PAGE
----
Bio: Tracey Warren is currently a postdoctoral research associate on an ESRC funded project within the Developmental Intergroup Processes (DIP) Lab (CLES) until the end of June 2022. Tracey is interested in research focusing on inclusion, diversity and equity in education and enjoys her time researching in schools, talking with parents and other stakeholders about their experiences within the education sector.
Having graduated with an EdD in December 2021 I was considering my future employment options as prior to writing up the thesis I had worked in pretty intensive education leadership positions, both internationally and within the UK. After nearly five years of studying I really wasn’t sure what to do next: a postdoc or return to leadership posts within the primary or special education sector. The post was advertised over the winter break and certainly hit all my interest requirements so I submitted an application.
The postdoc with the ESRC funded project ‘Bystander reactions to the intergroup exclusion of immigrants among British children and adolescents,’ under the guidance of principal investigator, Professor Adam Rutland, has certainly provided me with plenty of challenges, stretching my organisational skills, drawing on my knowledge within education and schools, as well as developing me as a researcher. The Bystander project set out to inform educational policy and practice within schools which would encourage students to challenge discrimination, through social exclusion, and promote positive peer relationships. The project has drawn from the Social Reasoning Developmental (SRD) approach to social exclusion.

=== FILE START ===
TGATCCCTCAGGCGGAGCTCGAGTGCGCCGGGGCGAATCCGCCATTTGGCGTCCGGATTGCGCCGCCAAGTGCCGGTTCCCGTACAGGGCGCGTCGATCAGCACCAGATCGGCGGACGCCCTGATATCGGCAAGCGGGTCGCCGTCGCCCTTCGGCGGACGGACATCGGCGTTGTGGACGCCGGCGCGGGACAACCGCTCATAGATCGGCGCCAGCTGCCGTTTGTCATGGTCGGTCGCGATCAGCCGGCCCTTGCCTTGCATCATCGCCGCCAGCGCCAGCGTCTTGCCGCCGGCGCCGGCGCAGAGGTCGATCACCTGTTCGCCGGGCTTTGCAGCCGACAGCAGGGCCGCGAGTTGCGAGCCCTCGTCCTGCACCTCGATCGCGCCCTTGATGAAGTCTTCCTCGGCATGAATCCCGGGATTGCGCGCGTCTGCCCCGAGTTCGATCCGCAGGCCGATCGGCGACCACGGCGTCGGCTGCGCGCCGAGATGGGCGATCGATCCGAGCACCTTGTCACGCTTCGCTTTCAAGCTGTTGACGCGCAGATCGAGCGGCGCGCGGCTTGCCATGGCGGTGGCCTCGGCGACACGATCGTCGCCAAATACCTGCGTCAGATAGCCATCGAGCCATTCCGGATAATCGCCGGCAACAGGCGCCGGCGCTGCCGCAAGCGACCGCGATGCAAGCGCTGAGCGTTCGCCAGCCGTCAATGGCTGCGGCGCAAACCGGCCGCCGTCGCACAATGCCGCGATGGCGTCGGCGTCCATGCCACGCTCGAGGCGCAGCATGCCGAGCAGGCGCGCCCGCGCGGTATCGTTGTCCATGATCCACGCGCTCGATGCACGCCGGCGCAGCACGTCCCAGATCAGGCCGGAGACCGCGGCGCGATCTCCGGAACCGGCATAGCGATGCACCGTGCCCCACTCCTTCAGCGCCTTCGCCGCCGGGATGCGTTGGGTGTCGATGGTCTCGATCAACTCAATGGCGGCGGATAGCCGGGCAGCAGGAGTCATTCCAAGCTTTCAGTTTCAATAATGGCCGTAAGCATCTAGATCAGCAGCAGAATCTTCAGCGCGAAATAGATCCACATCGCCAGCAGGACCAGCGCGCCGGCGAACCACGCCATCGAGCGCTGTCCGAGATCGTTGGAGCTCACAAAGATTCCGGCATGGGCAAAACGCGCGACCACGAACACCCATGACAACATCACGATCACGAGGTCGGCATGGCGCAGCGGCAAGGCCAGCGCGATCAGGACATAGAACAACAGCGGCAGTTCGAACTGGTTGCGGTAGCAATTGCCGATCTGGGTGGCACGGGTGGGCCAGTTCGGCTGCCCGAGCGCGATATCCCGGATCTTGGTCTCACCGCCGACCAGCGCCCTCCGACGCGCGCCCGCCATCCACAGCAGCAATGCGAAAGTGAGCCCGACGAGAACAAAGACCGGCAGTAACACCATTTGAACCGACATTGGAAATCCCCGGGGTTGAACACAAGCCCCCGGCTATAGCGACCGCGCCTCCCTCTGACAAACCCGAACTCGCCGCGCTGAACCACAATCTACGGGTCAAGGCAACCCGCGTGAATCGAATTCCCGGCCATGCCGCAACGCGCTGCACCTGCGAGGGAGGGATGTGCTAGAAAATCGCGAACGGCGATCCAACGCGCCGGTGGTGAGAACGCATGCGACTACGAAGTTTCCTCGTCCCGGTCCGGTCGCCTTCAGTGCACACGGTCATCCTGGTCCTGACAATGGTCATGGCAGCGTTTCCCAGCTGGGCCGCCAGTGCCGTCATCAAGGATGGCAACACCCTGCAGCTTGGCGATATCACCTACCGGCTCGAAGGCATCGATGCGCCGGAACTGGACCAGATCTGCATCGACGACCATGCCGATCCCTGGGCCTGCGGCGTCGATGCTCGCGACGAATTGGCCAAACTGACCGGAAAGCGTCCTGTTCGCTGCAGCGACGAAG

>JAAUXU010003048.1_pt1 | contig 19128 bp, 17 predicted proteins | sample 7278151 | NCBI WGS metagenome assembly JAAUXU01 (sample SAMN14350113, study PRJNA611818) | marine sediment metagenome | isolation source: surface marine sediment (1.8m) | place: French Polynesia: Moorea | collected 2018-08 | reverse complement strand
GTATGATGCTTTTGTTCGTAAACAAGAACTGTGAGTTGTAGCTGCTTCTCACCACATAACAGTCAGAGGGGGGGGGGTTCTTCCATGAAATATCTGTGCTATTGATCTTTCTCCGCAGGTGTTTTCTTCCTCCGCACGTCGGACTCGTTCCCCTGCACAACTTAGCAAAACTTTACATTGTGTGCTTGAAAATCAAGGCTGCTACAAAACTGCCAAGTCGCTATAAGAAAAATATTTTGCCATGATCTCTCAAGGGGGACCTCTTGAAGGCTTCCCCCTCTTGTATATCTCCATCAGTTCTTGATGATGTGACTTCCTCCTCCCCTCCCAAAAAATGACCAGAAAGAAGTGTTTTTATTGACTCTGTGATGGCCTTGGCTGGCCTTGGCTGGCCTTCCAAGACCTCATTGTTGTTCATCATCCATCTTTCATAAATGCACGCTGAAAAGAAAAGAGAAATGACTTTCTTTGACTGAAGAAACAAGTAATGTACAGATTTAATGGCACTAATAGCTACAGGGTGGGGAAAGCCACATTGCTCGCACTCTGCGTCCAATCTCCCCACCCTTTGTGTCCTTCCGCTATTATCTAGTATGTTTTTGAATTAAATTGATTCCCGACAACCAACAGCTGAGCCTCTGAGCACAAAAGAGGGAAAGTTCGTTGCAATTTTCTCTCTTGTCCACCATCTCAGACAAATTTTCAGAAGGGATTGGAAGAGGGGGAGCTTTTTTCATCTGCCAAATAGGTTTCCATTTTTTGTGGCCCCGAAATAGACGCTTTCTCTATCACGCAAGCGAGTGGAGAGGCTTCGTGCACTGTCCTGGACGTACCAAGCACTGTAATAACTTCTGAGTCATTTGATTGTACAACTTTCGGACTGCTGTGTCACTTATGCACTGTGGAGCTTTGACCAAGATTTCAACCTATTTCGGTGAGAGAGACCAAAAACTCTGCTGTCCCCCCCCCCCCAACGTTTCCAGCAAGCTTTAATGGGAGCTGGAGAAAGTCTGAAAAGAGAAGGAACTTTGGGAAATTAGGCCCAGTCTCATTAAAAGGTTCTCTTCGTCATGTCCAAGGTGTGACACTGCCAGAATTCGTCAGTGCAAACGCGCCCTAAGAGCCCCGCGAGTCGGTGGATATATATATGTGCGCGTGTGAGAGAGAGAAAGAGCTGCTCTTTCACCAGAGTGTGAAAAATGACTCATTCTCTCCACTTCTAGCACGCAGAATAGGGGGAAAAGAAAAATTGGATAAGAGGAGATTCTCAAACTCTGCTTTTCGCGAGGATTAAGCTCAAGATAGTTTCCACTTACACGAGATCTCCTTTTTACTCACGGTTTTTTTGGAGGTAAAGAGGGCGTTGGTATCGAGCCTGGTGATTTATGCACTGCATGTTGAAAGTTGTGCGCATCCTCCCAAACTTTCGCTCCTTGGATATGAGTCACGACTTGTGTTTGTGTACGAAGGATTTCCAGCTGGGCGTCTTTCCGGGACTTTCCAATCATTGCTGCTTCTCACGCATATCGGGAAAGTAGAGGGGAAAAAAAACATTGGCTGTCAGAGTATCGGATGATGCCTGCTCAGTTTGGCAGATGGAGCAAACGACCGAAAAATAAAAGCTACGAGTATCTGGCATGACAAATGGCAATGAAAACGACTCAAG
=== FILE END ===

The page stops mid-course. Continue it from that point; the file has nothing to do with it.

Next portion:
Since I took up post at the beginning of February 2022 a large part of my role has been liaising with schools, NGOs, practitioners (such as educational psychologists) and academics to set up seminars and workshops to disseminate the findings of this four-year project. Along with these events there has been the opportunity to work within a project team to review the research findings, coding survey responses, discuss publications and further research study designs related to the initial project findings.
The role has also allowed me the opportunity to develop my own research ideas which have taken me into primary and secondary schools in and around Exeter to interview children and young people about their ideas on bystander responses. The focus groups and interviews are currently being transcribed and will inform a further study by another member of the project team, Ayse Sule Yuksel, that will take place during the second half of the summer term 2022.
Although the Bystander project is coming to the end of ESRC funding, the work continues as the team attend conferences to disseminate the work and articles are drafted, submitted and reviewed for academic publication. If you are interested in the Bystander project findings you can find out more from the seminar and workshop at the Institute of Education on Friday 17th June, 2022 https://www.eventbrite.co.uk/e/creating-inclusive-schools-research-and-practice-tickets-324353087817, through the DIP Lab website https://blogs.exeter.ac.uk/diplab/projects/bystander-project/ and publication of the first article “Perceived Similarity and Bystander Self-Efficacy Increase the Likelihood of Youth Challenging the Exclusion of an Immigrant Peer” (in press) in https://issbd.org/